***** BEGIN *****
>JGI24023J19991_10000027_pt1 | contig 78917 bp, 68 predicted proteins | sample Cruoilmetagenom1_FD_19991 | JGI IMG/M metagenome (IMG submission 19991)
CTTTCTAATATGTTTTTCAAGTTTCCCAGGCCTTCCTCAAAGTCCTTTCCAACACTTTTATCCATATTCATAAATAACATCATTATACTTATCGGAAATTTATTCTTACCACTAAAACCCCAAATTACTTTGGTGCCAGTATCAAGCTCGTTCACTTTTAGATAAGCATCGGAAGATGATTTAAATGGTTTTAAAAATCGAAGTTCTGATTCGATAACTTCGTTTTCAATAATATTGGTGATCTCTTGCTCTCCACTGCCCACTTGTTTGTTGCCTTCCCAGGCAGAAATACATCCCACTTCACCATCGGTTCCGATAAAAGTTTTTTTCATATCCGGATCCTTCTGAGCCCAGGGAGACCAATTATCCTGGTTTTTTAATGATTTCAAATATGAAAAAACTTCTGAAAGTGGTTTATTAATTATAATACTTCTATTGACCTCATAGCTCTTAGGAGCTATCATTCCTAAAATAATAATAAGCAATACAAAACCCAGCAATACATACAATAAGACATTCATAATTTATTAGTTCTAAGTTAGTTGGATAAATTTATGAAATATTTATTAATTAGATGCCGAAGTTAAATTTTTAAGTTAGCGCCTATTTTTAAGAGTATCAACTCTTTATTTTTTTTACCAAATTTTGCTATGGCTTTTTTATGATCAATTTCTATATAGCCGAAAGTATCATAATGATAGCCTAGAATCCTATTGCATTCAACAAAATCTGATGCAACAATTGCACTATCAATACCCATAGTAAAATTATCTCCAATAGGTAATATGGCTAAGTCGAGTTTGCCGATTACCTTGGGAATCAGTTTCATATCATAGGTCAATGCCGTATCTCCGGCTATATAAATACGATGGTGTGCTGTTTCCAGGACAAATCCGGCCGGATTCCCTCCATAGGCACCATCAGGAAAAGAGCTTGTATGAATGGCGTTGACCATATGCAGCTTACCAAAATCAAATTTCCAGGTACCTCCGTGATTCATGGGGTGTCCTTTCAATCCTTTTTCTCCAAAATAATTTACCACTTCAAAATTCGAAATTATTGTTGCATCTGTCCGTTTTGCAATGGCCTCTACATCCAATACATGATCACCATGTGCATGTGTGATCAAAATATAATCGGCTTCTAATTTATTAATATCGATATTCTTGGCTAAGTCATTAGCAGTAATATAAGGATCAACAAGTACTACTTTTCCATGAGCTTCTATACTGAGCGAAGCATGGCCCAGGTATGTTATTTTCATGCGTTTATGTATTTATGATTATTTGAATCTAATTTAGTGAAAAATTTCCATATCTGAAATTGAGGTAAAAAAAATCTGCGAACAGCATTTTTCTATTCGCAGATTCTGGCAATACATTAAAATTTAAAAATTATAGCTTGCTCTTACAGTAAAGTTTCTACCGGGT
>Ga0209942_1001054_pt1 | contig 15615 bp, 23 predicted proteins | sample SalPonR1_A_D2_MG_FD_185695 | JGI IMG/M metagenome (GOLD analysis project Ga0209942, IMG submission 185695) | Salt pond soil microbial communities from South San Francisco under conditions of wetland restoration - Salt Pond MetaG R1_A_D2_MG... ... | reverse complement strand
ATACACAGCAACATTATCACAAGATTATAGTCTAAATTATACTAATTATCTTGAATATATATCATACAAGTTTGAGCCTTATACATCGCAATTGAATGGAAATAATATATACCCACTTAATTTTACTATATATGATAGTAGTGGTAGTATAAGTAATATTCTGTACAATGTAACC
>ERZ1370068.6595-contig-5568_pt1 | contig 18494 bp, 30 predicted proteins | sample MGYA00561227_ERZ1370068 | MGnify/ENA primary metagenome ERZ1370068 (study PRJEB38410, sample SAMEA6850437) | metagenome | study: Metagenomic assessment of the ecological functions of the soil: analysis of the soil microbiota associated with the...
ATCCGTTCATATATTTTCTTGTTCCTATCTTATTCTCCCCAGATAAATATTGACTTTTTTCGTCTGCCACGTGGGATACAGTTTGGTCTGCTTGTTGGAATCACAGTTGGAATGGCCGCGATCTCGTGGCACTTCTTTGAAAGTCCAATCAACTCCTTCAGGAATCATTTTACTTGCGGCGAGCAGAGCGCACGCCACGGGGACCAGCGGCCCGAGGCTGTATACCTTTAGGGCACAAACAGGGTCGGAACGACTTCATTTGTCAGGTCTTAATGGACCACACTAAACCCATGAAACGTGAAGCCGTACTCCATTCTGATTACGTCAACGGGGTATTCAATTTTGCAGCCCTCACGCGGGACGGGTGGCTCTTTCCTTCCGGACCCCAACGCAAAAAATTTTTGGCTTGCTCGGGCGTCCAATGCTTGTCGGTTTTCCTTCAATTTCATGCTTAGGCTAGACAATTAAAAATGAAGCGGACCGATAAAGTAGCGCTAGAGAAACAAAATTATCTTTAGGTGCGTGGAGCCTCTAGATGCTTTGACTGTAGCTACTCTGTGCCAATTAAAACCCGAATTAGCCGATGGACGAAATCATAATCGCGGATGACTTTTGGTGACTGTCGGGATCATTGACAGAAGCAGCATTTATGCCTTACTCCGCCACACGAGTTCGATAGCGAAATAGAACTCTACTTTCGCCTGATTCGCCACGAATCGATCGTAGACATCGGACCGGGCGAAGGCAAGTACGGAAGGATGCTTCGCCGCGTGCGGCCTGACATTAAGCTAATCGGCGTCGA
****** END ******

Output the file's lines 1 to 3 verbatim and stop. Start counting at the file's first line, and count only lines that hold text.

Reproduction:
>JGI24023J19991_10000027_pt1 | contig 78917 bp, 68 predicted proteins | sample Cruoilmetagenom1_FD_19991 | JGI IMG/M metagenome (IMG submission 19991)
CTTTCTAATATGTTTTTCAAGTTTCCCAGGCCTTCCTCAAAGTCCTTTCCAACACTTTTATCCATATTCATAAATAACATCATTATACTTATCGGAAATTTATTCTTACCACTAAAACCCCAAATTACTTTGGTGCCAGTATCAAGCTCGTTCACTTTTAGATAAGCATCGGAAGATGATTTAAATGGTTTTAAAAATCGAAGTTCTGATTCGATAACTTCGTTTTCAATAATATTGGTGATCTCTTGCTCTCCACTGCCCACTTGTTTGTTGCCTTCCCAGGCAGAAATACATCCCACTTCACCATCGGTTCCGATAAAAGTTTTTTTCATATCCGGATCCTTCTGAGCCCAGGGAGACCAATTATCCTGGTTTTTTAATGATTTCAAATATGAAAAAACTTCTGAAAGTGGTTTATTAATTATAATACTTCTATTGACCTCATAGCTCTTAGGAGCTATCATTCCTAAAATAATAATAAGCAATACAAAACCCAGCAATACATACAATAAGACATTCATAATTTATTAGTTCTAAGTTAGTTGGATAAATTTATGAAATATTTATTAATTAGATGCCGAAGTTAAATTTTTAAGTTAGCGCCTATTTTTAAGAGTATCAACTCTTTATTTTTTTTACCAAATTTTGCTATGGCTTTTTTATGATCAATTTCTATATAGCCGAAAGTATCATAATGATAGCCTAGAATCCTATTGCATTCAACAAAATCTGATGCAACAATTGCACTATCAATACCCATAGTAAAATTATCTCCAATAGGTAATATGGCTAAGTCGAGTTTGCCGATTACCTTGGGAATCAGTTTCATATCATAGGTCAATGCCGTATCTCCGGCTATATAAATACGATGGTGTGCTGTTTCCAGGACAAATCCGGCCGGATTCCCTCCATAGGCACCATCAGGAAAAGAGCTTGTATGAATGGCGTTGACCATATGCAGCTTACCAAAATCAAATTTCCAGGTACCTCCGTGATTCATGGGGTGTCCTTTCAATCCTTTTTCTCCAAAATAATTTACCACTTCAAAATTCGAAATTATTGTTGCATCTGTCCGTTTTGCAATGGCCTCTACATCCAATACATGATCACCATGTGCATGTGTGATCAAAATATAATCGGCTTCTAATTTATTAATATCGATATTCTTGGCTAAGTCATTAGCAGTAATATAAGGATCAACAAGTACTACTTTTCCATGAGCTTCTATACTGAGCGAAGCATGGCCCAGGTATGTTATTTTCATGCGTTTATGTATTTATGATTATTTGAATCTAATTTAGTGAAAAATTTCCATATCTGAAATTGAGGTAAAAAAAATCTGCGAACAGCATTTTTCTATTCGCAGATTCTGGCAATACATTAAAATTTAAAAATTATAGCTTGCTCTTACAGTAAAGTTTCTACCGGGT
>Ga0209942_1001054_pt1 | contig 15615 bp, 23 predicted proteins | sample SalPonR1_A_D2_MG_FD_185695 | JGI IMG/M metagenome (GOLD analysis project Ga0209942, IMG submission 185695) | Salt pond soil microbial communities from South San Francisco under conditions of wetland restoration - Salt Pond MetaG R1_A_D2_MG... ... | reverse complement strand